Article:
Epic Games is creating a new studio to make “original standalone experiences” that aim to “push the boundaries of graphics and game development forward”, according to an official blog post. ... Read more »

Tencent plans to take US-listed streaming firm DouYu private: Report

Tencent Holdings Ltd plans to take DouYu International Holdings Ltd private amid disagreements over strategy among executives at the Chinese videogame streaming firm, two people with direct knowledge of the ... Read more »

EU gives deadline to WhatsApp to clarify privacy policy change

Facebook unit WhatsApp has been given until the end of February to explain changes to its privacy policy and whether this complies with EU consumer protection laws after complaints from ... Read more »

Get Microsoft Office Home and Business on your Mac for One Low Price

Looking for ways to work smarter and be more productive in 2022? You need software that will help you stay on the cutting edge and work more seamlessly than ever. ... Read more »

3 Ways NFT Gaming Is Building New Wealth Opportunities

A new use-case for cryptocurrency is booming, particularly in parts of Asia, and it’s gaining traction in other parts of the developing world. Not only is “play-to-earn” a new source ... Read more »

Where did that sound come from?

MIT neuroscientists have developed a computer model that can answer that question as well as the human brain. Read more »

Amazon reportedly disbands the scheme that paid employees to praise the company on Twitter

E-commerce giant Amazon has shut down a controversial influence campaign in which it paid its employees to tweet nice things about the company, Financial Times reported on Thursday.Employees at the ... Read more »

Intel posts record quarter, but why analysts are not happy

Chipmaker Intel Corp posted record fourth-quarter revenue, but forecast first-quarter earnings short of Wall Street expectations, as the world’s largest chipmaker faces challenges linked to persistent global supply chain problems. ... Read more »

HP, Lenovo may be working on Chromebooks with RGB keyboard, this is what it means

HP is reportedly planning to launch a Chromebook with RGB lighting keyboard under its Omen lineup. According to a report by 9to5Google, Google has been preparing its operating system for ... Read more »

Why is crypto down so much? Uncertainty in traditional markets and Fed concerns, experts say

Over the past week, the cryptocurrency market has experienced massive drops, reaching lows not seen in months. According to CNBC, Bitcoin plunged below $33,000 on Monday, the lowest it’s been ... Read more »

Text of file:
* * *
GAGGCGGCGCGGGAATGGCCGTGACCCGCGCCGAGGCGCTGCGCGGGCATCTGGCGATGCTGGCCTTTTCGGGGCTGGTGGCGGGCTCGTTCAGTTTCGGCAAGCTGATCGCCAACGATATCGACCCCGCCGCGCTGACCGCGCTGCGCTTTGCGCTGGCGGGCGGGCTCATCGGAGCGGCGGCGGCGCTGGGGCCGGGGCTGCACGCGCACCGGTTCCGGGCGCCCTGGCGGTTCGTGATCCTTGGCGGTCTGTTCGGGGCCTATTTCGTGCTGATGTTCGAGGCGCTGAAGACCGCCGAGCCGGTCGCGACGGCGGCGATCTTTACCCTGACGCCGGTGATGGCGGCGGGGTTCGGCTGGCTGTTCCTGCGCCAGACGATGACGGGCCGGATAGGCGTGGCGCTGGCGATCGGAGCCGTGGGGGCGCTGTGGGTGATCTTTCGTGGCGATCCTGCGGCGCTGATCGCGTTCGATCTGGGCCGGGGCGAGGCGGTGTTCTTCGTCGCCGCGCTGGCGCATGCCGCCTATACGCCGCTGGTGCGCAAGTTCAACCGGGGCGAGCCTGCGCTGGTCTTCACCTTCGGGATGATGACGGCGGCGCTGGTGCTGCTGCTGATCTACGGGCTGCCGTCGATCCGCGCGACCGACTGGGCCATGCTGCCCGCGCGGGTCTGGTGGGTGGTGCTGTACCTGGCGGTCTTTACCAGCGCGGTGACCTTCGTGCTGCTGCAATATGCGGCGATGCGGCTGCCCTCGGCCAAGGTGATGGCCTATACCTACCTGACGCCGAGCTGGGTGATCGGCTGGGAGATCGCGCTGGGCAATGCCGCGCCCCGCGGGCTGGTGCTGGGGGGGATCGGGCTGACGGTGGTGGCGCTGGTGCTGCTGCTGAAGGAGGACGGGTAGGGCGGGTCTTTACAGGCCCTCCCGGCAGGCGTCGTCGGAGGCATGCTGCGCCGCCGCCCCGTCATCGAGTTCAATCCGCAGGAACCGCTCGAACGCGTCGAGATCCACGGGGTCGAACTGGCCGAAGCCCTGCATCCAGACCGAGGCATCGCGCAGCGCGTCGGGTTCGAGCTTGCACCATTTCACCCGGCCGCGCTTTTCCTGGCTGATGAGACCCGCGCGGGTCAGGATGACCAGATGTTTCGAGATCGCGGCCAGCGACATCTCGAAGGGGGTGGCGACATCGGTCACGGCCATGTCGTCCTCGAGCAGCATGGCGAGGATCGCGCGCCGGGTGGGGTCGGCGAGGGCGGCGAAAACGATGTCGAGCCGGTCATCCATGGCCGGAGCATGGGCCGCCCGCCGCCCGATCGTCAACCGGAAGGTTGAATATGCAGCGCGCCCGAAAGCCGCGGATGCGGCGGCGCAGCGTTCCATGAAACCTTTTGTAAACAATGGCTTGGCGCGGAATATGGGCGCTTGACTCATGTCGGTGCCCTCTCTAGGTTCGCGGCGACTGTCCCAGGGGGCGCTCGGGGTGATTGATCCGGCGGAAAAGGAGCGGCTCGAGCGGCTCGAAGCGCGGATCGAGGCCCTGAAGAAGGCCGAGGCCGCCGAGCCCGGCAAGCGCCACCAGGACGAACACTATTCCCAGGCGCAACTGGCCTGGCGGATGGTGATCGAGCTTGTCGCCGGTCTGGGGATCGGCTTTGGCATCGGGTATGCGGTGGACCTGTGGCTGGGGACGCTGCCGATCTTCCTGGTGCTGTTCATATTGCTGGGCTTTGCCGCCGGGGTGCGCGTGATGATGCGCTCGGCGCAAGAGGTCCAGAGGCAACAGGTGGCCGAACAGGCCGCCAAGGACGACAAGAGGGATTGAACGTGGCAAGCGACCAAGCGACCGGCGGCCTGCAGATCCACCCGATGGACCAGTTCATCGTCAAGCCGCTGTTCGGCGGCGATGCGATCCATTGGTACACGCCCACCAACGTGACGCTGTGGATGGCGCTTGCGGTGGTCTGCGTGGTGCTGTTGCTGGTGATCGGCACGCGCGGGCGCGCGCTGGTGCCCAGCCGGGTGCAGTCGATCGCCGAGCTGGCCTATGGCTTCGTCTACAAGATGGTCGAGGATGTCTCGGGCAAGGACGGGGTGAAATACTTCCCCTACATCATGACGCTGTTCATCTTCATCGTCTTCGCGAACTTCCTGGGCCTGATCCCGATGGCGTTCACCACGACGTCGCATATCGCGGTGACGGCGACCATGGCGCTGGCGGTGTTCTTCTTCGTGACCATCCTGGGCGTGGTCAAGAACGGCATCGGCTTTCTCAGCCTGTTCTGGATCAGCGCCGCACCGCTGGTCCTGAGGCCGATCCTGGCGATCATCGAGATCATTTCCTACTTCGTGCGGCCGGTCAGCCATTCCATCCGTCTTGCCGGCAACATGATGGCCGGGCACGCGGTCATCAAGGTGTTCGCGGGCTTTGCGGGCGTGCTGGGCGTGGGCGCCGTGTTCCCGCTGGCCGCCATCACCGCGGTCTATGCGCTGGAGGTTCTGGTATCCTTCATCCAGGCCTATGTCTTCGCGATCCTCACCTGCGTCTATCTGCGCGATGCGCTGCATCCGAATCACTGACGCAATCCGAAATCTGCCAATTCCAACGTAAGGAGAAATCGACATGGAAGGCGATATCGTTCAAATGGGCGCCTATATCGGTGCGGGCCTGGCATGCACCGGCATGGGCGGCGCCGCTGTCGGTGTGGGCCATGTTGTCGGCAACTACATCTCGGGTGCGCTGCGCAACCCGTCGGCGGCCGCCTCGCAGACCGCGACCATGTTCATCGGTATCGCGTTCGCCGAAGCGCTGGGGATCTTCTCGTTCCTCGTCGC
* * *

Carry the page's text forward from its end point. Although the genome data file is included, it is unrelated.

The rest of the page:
Some iPhone 14 models might not have a SIM card slot

We’re expecting big changes for the iPhone 14 range, and one of those changes might affect the humble SIM card, as the iPhone 14 might not have a removable one ... Read more »

Massive AirPods deals at Amazon: Apple's AirPods 2 and AirPods Pro on sale

Amazon’s latest sale is blowing out Apple’s best-selling AirPods with fantastic deals on Apple’s best-selling earbuds. For a limited time, you can get the Apple AirPods 2 on sale for ... Read more »

This smart TV is on sale for just $200 at Amazon Canada: 'Worth every penny':

This smart TV is on sale for just $200 at Amazon Canada (Photo via Amazon) Yahoo Lifestyle Canada is committed to finding you the best products at the best prices. ... Read more »

Lamborghini speeds into NFT market with space-inspired artwork

Lamborghini’s first NFT is taking the luxury sportscar maker to space. The Italian automaker announced plans to auction off its first non-fungible token, a piece of art called Space Time ... Read more »

YouTube permanently bans Fox News host Dan Bongino for evading Covid misinformation suspension

The video giant has added more rules around Covid-19 content as the pandemic has worn on. Read more »

This new Zoom feature could save you from an embarrassing blunder

Zoom has unveiled a series of new features for its video conferencing software, one of which could prevent users from making a serious workplace faux pas. As explained in a ... Read more »

Horizon Forbidden West PS4 footage finally shared and there's nothing to worry about

To celebrate Horizon Forbidden West going gold, Sony and Guerrilla Games have finally shared footage of the PlayStation 4 version. A brief clip can be seen on YouTube via the ... Read more »

Intel Arc Alchemist GPU spotted with 12GB of VRAM

A leaked photo has shed further light on Intel’s Arc Alchemist graphics cards, and specifically the memory configuration of one of these incoming GPUs. The image, shared on Twitter by ... Read more »

Two Point Campus opens its doors in May, and launches day one on Xbox Game Pass

Sega and Two Point Studios have announced that Two Point Campus, the successor to 2018’s Two Point Hospital, will release on May 17 for consoles and PC. Not only that, ... Read more »

Demystifying machine-learning systems

A new method automatically describes, in natural language, what the individual components of a neural network do. Read more »

Google reportedly expands Android Games on Windows beta testing to more regions

Windows 11 Android support had a rocky start and after delaying the feature a couple of times Microsoft finally started testing it in the Windows Insider Preview beta. While the ... Read more »

White House expands digital regulations for U.S. water supply

The new recommendations follows similar White House initiatives for the aviation and gas pipeline sectors. Read more »

Paytm Money launches ‘Pops' messenger

One97 Communications Limited which owns digital payments and financial services platform Paytm has announced that its wholly-owned subsidiary Paytm Money has introduced “India’s first” intelligent messenger called ‘Pops’.With ‘Pops’, users ... Read more »

EU watchdog clears Facebook's purchase of Kustomer startup

The Associated PressFILE – Facebook’s Meta logo sign is seen at the company headquarters in Menlo Park, Calif., on, Oct. 28, 2021. European Union regulators have approved Facebook parent Meta’s ... Read more »

Garena Free Fire launches special video featuring Olympic Gold medallist Neeraj Chopra

Garena has launched a special video featuring sports icon Neeraj Chopra. The Free Fire Stories Gold Edition video has Neeraj rolling back the years as he talks about his own ... Read more »
On you will find lots of free English exam practice materials to help you improve your English skills: grammar, listening, reading, writing, ielts, toeic